Obesity crisis hits car manufacturing industry
The ongoing global obesity crisis is becoming so severe car manufacturers have started to make bigger vehicles to accommodate for expanding waistlines.
Luxury car maker BMW has implemented a project called ‘Plump My Ride’ and is using 800 volunteers who range in size to test how driving ability is affected by obesity and weight problems.
The BMW study is looking at how the manufacturer can adapt its cars to make movements such as looking over the shoulder while reversing and getting in and out of cars more comfortable for drivers.
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According to Ralf Kaiser, from BMW's ergonomics team, the results of the study will enable the company to manufacture a car which will be used and driven comfortable by 95 percent of people.
He told the Sunday Times newspaper: “People are getting more obese and we want to find out how that limits their range of motion and how our vehicles can adapt to the changing needs of our customers.
“We know that a lot of overweight and obese people have problems in daily life, and in the car this starts with getting in and getting out.”
BMW have already introduced parking aids to its vehicles, most notably an in-car screen which shows the area into which the driver is reversing.
Kaiser added: “In general, these aren’t sporty people. We already have things like the parking distance control, which shows obstacles on a screen when you are reversing.
“For someone who can find it difficult to turn 140 degrees to look behind them, they can now just look at the screen.
BMW is not the only car manufacturer looking to make its cars accessible to bigger drivers.
Honda is planning to introduce bigger buttons to its cars to make them easier for people to use with chubby fingers and over the past few years it has made its car seats up to two inches wider.
Meanwhile, in an attempt to give its drivers more room when they are getting in and out of its cars, Porsche has fitted electrically powered steering columns that rise when the car’s engine is turned off.
Additionally, Mercedes is hoping to offer larger drivers extra support when they are getting out of their vehicles by installing stronger above-door grab handles.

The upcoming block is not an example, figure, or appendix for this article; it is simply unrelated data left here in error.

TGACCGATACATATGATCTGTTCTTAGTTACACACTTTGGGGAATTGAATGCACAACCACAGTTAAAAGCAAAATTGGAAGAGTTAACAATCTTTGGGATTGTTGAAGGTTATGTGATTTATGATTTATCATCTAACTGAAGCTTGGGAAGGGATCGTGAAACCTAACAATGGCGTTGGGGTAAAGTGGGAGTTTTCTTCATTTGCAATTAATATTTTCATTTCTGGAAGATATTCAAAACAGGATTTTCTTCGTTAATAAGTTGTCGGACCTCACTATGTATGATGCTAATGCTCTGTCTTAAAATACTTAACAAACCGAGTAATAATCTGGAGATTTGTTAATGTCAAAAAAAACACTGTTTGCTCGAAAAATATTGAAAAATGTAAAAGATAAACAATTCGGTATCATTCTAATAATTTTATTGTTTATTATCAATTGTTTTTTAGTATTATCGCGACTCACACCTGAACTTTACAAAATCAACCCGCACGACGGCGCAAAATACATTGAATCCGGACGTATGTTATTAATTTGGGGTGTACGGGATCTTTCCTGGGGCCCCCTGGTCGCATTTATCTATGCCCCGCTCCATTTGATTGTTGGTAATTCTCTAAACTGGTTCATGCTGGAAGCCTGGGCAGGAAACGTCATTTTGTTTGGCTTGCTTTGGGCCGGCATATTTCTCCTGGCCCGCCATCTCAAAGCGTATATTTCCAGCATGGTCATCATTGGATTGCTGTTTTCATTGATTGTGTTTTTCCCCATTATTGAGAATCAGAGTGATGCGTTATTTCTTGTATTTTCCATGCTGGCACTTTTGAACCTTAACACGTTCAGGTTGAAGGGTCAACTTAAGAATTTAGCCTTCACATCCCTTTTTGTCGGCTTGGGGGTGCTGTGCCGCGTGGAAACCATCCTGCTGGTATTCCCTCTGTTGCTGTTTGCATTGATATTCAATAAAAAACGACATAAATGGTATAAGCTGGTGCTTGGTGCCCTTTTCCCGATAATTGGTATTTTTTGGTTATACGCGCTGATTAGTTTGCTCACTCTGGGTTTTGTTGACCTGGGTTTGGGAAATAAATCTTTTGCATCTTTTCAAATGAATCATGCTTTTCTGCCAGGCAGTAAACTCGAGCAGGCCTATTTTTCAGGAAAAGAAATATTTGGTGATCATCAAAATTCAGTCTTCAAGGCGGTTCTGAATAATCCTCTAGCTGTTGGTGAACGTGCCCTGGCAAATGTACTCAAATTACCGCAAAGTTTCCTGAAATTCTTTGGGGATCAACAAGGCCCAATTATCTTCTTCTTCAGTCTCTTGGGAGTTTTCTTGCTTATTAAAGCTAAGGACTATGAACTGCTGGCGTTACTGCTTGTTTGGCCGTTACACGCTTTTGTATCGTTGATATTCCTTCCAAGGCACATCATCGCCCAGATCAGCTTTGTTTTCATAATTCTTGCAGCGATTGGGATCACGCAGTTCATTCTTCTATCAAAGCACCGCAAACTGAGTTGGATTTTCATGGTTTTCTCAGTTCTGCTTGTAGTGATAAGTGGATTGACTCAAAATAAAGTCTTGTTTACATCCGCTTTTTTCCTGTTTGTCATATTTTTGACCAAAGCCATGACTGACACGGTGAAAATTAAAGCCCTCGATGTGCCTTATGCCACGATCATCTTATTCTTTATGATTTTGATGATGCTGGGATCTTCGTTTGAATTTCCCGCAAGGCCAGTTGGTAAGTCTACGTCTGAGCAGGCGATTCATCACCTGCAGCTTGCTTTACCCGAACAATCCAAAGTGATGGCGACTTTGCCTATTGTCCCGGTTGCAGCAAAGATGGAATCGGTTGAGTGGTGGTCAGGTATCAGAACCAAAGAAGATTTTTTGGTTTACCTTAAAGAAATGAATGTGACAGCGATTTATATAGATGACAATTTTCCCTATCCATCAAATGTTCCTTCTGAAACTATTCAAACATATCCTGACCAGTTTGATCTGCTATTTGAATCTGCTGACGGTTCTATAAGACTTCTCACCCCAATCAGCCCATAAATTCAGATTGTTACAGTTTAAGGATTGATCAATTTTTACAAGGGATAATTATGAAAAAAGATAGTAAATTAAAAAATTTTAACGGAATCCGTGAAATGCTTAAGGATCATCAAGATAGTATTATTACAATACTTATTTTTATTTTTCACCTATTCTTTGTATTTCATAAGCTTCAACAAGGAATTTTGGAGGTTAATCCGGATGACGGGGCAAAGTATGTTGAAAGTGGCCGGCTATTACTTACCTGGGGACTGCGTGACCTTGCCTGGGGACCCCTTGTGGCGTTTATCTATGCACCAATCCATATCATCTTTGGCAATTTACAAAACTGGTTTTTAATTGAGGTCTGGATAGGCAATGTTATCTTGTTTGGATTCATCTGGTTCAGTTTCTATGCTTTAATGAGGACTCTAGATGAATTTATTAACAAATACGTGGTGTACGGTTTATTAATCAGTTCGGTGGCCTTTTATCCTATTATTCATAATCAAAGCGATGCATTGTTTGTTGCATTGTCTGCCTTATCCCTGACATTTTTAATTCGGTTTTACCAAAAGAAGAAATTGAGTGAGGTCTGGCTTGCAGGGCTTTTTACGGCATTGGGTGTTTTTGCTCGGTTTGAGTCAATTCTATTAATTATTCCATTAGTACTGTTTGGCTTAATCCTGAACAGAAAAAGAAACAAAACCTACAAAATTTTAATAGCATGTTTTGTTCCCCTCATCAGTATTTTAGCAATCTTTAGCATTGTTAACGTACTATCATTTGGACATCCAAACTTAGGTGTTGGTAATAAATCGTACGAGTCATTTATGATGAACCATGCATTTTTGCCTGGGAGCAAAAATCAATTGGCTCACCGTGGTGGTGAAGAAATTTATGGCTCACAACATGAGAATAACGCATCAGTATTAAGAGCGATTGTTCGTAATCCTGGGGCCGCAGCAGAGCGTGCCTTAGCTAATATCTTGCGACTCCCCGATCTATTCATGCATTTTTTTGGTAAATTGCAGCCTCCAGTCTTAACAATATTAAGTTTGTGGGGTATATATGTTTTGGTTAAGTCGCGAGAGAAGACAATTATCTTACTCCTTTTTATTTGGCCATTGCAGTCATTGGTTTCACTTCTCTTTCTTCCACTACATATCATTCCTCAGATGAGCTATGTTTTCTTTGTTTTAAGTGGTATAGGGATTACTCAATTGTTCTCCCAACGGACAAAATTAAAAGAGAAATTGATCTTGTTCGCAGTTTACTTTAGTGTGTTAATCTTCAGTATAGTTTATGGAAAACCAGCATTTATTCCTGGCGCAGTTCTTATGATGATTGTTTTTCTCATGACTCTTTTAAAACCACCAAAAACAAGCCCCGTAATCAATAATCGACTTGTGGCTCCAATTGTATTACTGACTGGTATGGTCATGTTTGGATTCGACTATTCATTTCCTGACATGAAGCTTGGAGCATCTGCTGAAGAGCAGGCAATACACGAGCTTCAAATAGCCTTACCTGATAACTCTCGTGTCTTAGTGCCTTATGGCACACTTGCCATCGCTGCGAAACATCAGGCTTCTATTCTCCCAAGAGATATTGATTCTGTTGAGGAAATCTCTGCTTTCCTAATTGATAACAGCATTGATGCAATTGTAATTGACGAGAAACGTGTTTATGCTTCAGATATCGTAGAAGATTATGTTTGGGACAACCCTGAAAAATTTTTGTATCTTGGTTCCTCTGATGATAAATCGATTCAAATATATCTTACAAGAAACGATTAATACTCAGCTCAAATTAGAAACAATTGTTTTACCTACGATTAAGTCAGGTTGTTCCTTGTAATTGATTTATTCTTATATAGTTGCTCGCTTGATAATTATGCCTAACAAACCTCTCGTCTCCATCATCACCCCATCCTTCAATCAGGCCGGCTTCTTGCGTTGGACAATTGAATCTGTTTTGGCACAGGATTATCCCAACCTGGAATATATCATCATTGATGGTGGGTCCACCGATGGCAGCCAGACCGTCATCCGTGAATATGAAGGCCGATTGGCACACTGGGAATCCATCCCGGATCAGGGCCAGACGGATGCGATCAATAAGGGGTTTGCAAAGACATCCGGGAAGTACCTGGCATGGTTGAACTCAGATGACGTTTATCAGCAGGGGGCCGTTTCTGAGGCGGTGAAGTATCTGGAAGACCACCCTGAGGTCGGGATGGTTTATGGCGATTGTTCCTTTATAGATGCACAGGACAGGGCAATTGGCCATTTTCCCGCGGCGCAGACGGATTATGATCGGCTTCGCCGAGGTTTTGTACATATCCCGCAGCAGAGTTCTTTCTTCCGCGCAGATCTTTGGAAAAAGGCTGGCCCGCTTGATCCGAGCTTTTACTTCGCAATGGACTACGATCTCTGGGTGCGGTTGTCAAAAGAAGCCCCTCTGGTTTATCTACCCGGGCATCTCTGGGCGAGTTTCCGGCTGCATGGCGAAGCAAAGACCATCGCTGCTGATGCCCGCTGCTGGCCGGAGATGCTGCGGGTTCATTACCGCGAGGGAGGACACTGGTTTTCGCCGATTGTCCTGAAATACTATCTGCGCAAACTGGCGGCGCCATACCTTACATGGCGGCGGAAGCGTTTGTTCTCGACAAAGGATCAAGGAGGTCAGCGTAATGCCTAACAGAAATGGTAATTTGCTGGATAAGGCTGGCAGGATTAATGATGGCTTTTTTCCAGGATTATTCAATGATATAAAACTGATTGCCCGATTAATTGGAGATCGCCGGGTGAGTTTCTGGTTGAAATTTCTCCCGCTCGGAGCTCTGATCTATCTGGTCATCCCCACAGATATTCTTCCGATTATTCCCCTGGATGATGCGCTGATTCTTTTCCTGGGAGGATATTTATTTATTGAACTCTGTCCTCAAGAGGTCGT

Over the past 50-60 years, cars have increased in width by more than a foot and have become almost twice as heavy as they were in the 1950s.
Estimations published in the medical journal The Lancet suggest that by 2030, approximately 50 percent of men and 40 percent of women in Britain will be obese.
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NeuTigers: edge AI in healthcare
What is edge AI?
Edge AI is essentially a combination of edge computing and artificial intelligence. Algorithms are processed locally - directly on a mobile device or server - rather than in the cloud. This reduces cost, computing power and energy requirements. There are also claims that edge AI is so fast it is possible to reach near real-time analytics.
Edge AI devices include smart speakers, smart phones, laptops, robots, self-driven cars, drones, and surveillance cameras that use video analytics.
Who is NeuTigers?
NeuTigers is a spin-off company from Princeton University, formed in 2018 to apply edge AI and machine learning to solve challenges in healthcare, energy, productivity, and security.
With offices in Princeton, NJ, the company is based at one of the top AI accelerator programs of FutureLabs in New York, and has also established a subsidiary in Nice, France.
How is NeuTigers applying edge AI to healthcare?
The NeuTigers AI Technology Stack uses deep neural networks that mimic how the human brain perceives and interprets the world. The company has developed the StarDeepTM Smart Health Platform for health monitoring and biomedical imaging, to improve the accuracy and speed of diagnosing diseases.
NeuTigers say the platform has the potential to monitor and screen for thousands of conditions, when used in combination with medical devices and smart sensors already deployed in healthcare settings.
Are there any real world examples?
In January NeuTigers launched CovidDeep, a tool that predicts COVID-19 with more than 90% accuracy, using physiological data from a wristband along with blood pressure and blood oxygen readings. It then analyses the data and gives a prediction within two minutes.
This week NeuTigers announced a new study to detect the early signs of complications with sickle cell anaemia. Conducted at a hospital in Paris, the research will begin by looking at changes to skin response, heart beat, sleep and temperature to predict an acute episode of sickle cell anaemia, and how this impacts on the patients’ disease conditions and quality of life.
The second phase of the project is to expand with prospective studies across different sites in EU, Africa and the US to explore the models' accuracy and clinical effectiveness.
Adel Laoui, CEO and founder of NeuTigers, says: “The best way to deal with a crisis is to avoid it happening in the first place. We are now entering a new era where medical early warning systems have become a reality.
“We are excited at the possibility of deploying a technology that can save lives of patients dealing with sickle cell anaemia. The potential of the StarDeep platform to dramatically improve patient outcomes while slashing some of the highest costs of healthcare makes it one of the most exciting developments in preventative personal medicine.”